On not being sure
“When we become simply a promoter or a defender of a particular belief, something within us dies. That is not believing God– it is only believing our belief about Him.” Oswald Chambers
Over the years I’ve become convinced that being certain in all our beliefs, something that is generally seen in evangelical circles as a sign of spiritual growth and maturity, may actually hinder spiritual growth. I suspect I might even agree with evangelical author Peter Enns and his book “The Sin of Certainty” even if the word “sin” goes a bit too far.
In the quote above, part of a devotional message you can read here, Oswald Chambers long ago put his intellectual finger on the truth; we tend to be more attached to our beliefs about God than to God. The source of a great many rip-roaring disputes between evangelicals and the world, and even more tragically between evangelicals, come from this reality. We become more vehement defending our views on marriage, the end times, the sovereignty of God, and a host of other things than we are about simply trusting God.
Modern American evangelicalism was founded to promote the reasonableness of our faith; to show the world that our beliefs were not drawn from some ignorant backwoods fundamentalism but could stand the light of intellectual scrutiny. We still, to this day, make every effort to come to some sort of “biblical” position of everything around us. The problems come when we are forced to come to pre-determined conclusions because our doctrines determine the “right” answers in every situation. For example, we can study origins all we want but ,by God, we have to conclude that the earth is only a few thousand years old.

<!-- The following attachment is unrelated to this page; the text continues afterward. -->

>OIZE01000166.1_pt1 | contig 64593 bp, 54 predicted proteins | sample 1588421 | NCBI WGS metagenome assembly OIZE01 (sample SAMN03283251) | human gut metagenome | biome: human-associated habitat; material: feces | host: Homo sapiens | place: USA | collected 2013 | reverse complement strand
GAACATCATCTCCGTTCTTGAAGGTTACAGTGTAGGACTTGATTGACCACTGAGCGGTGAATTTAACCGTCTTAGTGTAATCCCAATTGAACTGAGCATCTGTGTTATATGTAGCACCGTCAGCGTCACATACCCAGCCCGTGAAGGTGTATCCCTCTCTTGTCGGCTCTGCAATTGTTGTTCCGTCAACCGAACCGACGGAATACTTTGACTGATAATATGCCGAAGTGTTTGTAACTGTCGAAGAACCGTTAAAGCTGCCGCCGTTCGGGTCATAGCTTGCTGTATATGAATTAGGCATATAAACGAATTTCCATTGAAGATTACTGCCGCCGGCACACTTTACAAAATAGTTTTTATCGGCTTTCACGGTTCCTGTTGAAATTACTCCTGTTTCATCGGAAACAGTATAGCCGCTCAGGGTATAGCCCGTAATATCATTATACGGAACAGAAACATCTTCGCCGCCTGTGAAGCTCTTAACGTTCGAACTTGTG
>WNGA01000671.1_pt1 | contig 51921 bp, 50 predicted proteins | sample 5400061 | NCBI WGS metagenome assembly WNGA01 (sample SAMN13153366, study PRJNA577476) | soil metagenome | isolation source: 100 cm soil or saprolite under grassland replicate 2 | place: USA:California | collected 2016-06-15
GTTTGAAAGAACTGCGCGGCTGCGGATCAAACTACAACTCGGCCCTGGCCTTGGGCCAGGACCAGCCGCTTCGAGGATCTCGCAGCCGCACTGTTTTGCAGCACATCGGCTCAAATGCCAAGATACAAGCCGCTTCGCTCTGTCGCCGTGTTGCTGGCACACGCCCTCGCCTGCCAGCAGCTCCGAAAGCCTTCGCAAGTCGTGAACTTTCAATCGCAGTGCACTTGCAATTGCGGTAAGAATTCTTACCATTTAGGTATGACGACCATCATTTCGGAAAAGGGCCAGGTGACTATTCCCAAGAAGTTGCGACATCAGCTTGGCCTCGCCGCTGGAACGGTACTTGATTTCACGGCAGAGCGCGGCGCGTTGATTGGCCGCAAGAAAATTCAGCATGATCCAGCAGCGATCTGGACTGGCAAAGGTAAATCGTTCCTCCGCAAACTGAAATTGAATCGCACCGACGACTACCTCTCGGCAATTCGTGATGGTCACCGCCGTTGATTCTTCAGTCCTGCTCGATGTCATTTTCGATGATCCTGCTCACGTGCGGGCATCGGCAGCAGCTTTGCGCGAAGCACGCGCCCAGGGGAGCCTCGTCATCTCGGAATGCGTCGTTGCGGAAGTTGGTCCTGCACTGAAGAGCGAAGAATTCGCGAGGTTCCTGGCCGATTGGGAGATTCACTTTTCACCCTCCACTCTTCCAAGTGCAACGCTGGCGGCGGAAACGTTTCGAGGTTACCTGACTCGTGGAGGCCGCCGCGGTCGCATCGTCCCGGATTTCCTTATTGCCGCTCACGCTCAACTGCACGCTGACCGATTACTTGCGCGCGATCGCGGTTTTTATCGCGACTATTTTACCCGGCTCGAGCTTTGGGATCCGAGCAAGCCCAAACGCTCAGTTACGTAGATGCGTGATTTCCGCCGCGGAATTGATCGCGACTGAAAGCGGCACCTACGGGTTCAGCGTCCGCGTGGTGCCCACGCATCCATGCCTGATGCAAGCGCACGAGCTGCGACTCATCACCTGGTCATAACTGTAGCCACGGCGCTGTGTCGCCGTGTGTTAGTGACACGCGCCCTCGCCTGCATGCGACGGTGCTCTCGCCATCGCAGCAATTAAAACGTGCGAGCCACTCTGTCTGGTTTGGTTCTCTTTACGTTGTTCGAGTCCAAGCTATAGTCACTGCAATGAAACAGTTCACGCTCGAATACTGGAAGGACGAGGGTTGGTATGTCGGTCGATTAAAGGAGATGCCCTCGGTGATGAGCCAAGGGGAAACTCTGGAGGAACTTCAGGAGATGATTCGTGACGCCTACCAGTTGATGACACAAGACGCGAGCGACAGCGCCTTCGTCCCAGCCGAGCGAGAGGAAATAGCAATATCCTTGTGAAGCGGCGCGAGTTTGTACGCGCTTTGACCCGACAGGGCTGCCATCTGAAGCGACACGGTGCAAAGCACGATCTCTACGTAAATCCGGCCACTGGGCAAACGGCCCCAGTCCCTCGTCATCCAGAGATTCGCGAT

This “believing in our beliefs” mindset is at the root of pretty much every culture clash we have. The current firestorm on transgender bathroom privileges is a good example. We feel pressured to come to a “biblical” stance on this cultural reality and end up in the type of conflict that results in our being seen as haters. We can’t accept that the Bible might have nothing to say about 21st century public restrooms.
While being seen as a hater is unpleasant I think that there is even a worse potential in our obsession with certainty. I read this article by Christian author Rod Dreher this week. He passes on a story from an unnamed “tough Texas chick” about a troubling encounter she had with a gang of marauding transgender individuals at a movie theater in an upscale suburban community. Setting aside my incredulity about malevolent roving packs of the transgender, and also my marveling about her ability to spot transgender people in a glance, something deeper troubles me.
When we are convinced that we are 100% right in all our beliefs and in their application to the world around us, it becomes important to see people with whom we disagree as not only wrong but wicked. We then become susceptible to a sin that another long-gone Christian thinker, C. S. Lewis, warned us about. We become relentlessly determined to believe incredulous stories, and unwilling to accept that they might be wrong, “for the sheer pleasure of thinking your enemies are as bad as possible.” The end result is that we endlessly pass around easily disproved horror stories about how bad the world is and how we Christians are being persecuted. Rarely a day goes by when my wife and I don’t receive at least one of these stories.
To me, the only way to combat this reality is to live in what Chambers calls “gracious uncertainty;” to have, as Enns urges, more trust in God than in our beliefs about him. A byproduct may very well be that we can share the love of Christ in ways we never dreamed possible.